(For The 8unny South.]
“ SPLENDIDE MEND A X. ’ *
BY C. WOODWARD HUTSON.
Were the winds wet to-ni^ht, Tressine,
That shook thy brown locks loose?
* No, no—ah! no,—there is no rain at all.”
Hast thou shed tears to-night, Treseine,
At hint of broken truce?
' No, no—ah! no,—there was no war with Paul.”
Why the wild stare that chills, Treseine,
My very heart to see ?
‘ No, no—ah! no,—there are no scared eyes here.”
•Horror! ’tie blood that wats, Treesine,
Those brown locks flowing free!
‘No, no—ah! no,«— ’tis but the red lamps flare.”
Killed? Was it that they cried, Tressine,
Below there in the street?
' No, no—ah! no,—all stabbed men do not die.”
Child, are you faintiug?—you, Tressine,
As pale as any sheet?
' No, no—ah! no,—it was not Paul—‘twae I!”
[Written for The Sunny South.]
WRITTEN IN BLOOD;
The Midnight Pledge.
A Story of the Last Napoleon’s lteign.
BY M. QUAD.
Two days after the execution of those of the
Red Band who had been sentenced to the guillo
tine, the balance were made ready for transport
ation to the penal settlement.
Walter and the rest of the men had their faces
shaved clean, their hair cut close, and were
droned,in semi-prison garb. The Colonel pro
tested against this “outrage on a free American
citizen, r ‘ but the prison authorities bade him
remember that Walter had been convicted of a
very grave crime, and would have suffered at the
guillotine but for the Emperor’s clemency.
It w r as not until all the prisoners had been
brought out to proceed to the transport that
Walter and Imogene had a chance to exchange
glances and nods of recognition. Her hair had
been cut close, and she was dressed in coarse
garb, and the change in both was so great that
even love’s eyes had to look twice.
Colonel Burton had been allowed to visit her
in her cell, and he had found much in her char
acter to respect and admire. He saw that she
had been led to turn conspirator through a sort
of enthusiasm, and that on all other subjects she
was perfectly rational and well learned. She
grieved much that she had brought such trouble
upon Walter, and the loss of father and brothers
was a heavy blow. The Colonel sounded her as
to her hopes of escape, which she acknowledged
to be very faint, although she was willing to
enter into any plan having a promise of success.
Marie had almost lost her mind, not so much
because of her having been detected and tried
for conspiracy, as of the failure of the plans which
would have made her a countess. She could not
be depended on in the least.
The men were about as weak-hearted as Marie,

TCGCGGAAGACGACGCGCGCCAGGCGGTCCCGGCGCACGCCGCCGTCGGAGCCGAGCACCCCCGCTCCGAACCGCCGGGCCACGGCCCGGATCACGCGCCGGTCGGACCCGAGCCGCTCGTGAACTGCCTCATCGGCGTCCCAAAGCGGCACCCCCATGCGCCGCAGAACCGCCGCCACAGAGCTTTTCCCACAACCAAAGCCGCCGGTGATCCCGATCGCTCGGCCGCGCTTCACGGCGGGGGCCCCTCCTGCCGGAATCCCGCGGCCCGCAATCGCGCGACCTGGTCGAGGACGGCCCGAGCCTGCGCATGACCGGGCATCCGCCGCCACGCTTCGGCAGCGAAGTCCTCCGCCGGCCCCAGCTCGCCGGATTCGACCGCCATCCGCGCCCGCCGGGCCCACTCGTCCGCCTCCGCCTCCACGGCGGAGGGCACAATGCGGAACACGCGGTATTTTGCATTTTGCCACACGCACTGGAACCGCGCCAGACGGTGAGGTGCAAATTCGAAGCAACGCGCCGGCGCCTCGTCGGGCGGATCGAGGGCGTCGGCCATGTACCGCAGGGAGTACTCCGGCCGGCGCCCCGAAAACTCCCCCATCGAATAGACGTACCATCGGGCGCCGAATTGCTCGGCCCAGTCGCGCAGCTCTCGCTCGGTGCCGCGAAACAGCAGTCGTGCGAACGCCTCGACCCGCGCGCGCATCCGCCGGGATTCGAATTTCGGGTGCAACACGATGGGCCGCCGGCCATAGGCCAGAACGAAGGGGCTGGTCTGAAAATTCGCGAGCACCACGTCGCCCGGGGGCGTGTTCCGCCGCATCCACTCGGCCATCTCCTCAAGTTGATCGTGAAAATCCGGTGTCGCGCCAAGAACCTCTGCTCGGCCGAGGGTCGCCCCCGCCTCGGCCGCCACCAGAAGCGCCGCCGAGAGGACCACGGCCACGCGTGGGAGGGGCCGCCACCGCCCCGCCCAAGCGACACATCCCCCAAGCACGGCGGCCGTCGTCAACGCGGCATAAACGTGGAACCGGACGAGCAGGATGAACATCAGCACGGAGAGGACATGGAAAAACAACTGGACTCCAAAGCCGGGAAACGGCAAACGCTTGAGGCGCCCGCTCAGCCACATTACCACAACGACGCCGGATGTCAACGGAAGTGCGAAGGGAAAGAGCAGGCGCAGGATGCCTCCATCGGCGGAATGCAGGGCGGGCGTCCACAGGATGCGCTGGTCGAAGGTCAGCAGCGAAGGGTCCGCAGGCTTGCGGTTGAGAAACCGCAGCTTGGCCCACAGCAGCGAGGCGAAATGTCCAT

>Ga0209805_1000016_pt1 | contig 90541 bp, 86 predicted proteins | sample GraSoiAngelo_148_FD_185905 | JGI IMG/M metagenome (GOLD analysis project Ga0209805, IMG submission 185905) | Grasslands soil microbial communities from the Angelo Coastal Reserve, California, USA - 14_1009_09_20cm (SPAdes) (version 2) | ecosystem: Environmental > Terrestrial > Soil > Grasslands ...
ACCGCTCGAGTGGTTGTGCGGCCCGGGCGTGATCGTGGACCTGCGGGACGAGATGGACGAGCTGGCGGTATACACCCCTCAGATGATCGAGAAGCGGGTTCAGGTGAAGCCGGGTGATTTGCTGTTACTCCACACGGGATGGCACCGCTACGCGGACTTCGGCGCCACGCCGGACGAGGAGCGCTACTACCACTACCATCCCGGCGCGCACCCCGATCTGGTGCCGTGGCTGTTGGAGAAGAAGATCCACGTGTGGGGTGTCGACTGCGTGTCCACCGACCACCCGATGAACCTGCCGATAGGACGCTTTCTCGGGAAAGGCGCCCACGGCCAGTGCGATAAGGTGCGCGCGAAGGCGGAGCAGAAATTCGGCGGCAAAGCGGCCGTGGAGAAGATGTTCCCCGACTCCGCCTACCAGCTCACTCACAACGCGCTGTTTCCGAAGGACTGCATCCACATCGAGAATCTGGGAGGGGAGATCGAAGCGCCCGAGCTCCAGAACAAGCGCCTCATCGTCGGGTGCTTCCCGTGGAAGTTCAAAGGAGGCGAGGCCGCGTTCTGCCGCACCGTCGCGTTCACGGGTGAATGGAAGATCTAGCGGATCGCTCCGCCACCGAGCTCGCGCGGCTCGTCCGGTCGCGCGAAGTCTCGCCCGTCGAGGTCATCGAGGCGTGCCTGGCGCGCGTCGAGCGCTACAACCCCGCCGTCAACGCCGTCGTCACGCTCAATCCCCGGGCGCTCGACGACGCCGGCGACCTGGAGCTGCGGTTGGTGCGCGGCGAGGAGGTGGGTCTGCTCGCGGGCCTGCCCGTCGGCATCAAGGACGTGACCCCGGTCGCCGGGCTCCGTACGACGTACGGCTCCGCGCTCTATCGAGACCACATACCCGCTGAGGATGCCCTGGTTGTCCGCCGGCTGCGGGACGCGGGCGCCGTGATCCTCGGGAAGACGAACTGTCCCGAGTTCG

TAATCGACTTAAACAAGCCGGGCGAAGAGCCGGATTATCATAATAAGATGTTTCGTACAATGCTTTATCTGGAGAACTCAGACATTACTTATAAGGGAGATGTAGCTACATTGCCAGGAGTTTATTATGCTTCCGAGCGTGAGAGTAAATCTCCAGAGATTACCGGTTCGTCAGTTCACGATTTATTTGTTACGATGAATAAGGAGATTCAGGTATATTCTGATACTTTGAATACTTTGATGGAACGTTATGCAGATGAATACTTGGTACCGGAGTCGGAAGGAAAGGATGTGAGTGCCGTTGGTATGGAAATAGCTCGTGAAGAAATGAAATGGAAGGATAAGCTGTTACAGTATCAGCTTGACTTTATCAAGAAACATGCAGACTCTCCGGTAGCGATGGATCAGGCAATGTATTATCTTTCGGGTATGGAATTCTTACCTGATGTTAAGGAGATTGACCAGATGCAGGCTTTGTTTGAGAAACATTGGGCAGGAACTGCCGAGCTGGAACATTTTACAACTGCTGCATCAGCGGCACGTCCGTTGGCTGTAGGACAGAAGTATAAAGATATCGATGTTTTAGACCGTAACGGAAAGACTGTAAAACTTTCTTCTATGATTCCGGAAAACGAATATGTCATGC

having no hope of escape and spending their
time in weeping and lamenting. If any one plot
ted to escape, it would be Walter and Imogene,
and the Colonel was not interested in what
became of the others. Up to this time the offi
cials had refused to countenance the Alabamian’s
wish that a marriage should take place, but he
promised Imogene to make one more effort. He
wanted her to be on the alert in case he was not
permitted to see her again, and he left the prison
feeling quite certain that his plans would be suc
One evening about nine o’clock the prisoners
proceeded from the prison to the transport at
Havre. Roberts had been aboard for a week, and
the Colonel had described him to Walter and
them to him.
The two women were given quarters in rooms
of the cabin, reached by a separate companion-
way, and the men were stowed away by them
selves in a sort of steerage, which was little better
than a pew. Each one was provided with a straw
bed and blanket, a tin cup, spoon and plate, and
Walter looked at the tilth all around, and silently
wondered how many of them would be alive when
the ship reached her destination.
The women’s quarters were a little better,
though their beds were the same and they were j
to have the same food. There was more room, i
better light, and a few articles of plain furniture
The Colonel’s “ one more effort ” to secure per- j
mission for the marriage was successful. When !
it was found that he stood high in the estimation j
of the American Minister, and had plenty of '
money, official minds underwent a change in his !
favor. The transport was to sail Wednesday, and
Tuesday afternoon the Alabamian went aboard i
with a written order to the commander to see !
that the wishes of the American were complied
He was jubilant at having accomplished his 1
mission, and Walter and Imogene were happy, j
He went to a jeweler’s and secured the ring, one ]
of the officers of the ship went after a clergyman, !
and that evening the marriage took place.* The j
Colonel furnished wines and a collation for the
officers, grog and tobacco for the marines and
sailors, and his interest in the prisoners and his
lavish expenditure of gold extracted voluntary :
promises from the officers that Walter and Imo- I
gene should receive all the privileges which could
be allowed under the rules.
The bride and groom stood up in their prison
garb to be married, and the Colonel gave away
i the bride and was the first to claim a kiss. The ;
^officers granted permission for Walter to occupy !
THE MARRIAGE OF WALTER AND IMOGENE ON BOARD THE TRANSPORT.
the quarters at first set aside for the women alone,
and the Colonel added further articles of conven
ience. Before leaving the ship he whispered to
Walter that something would certainly happen
before the end of the voyage to release him, and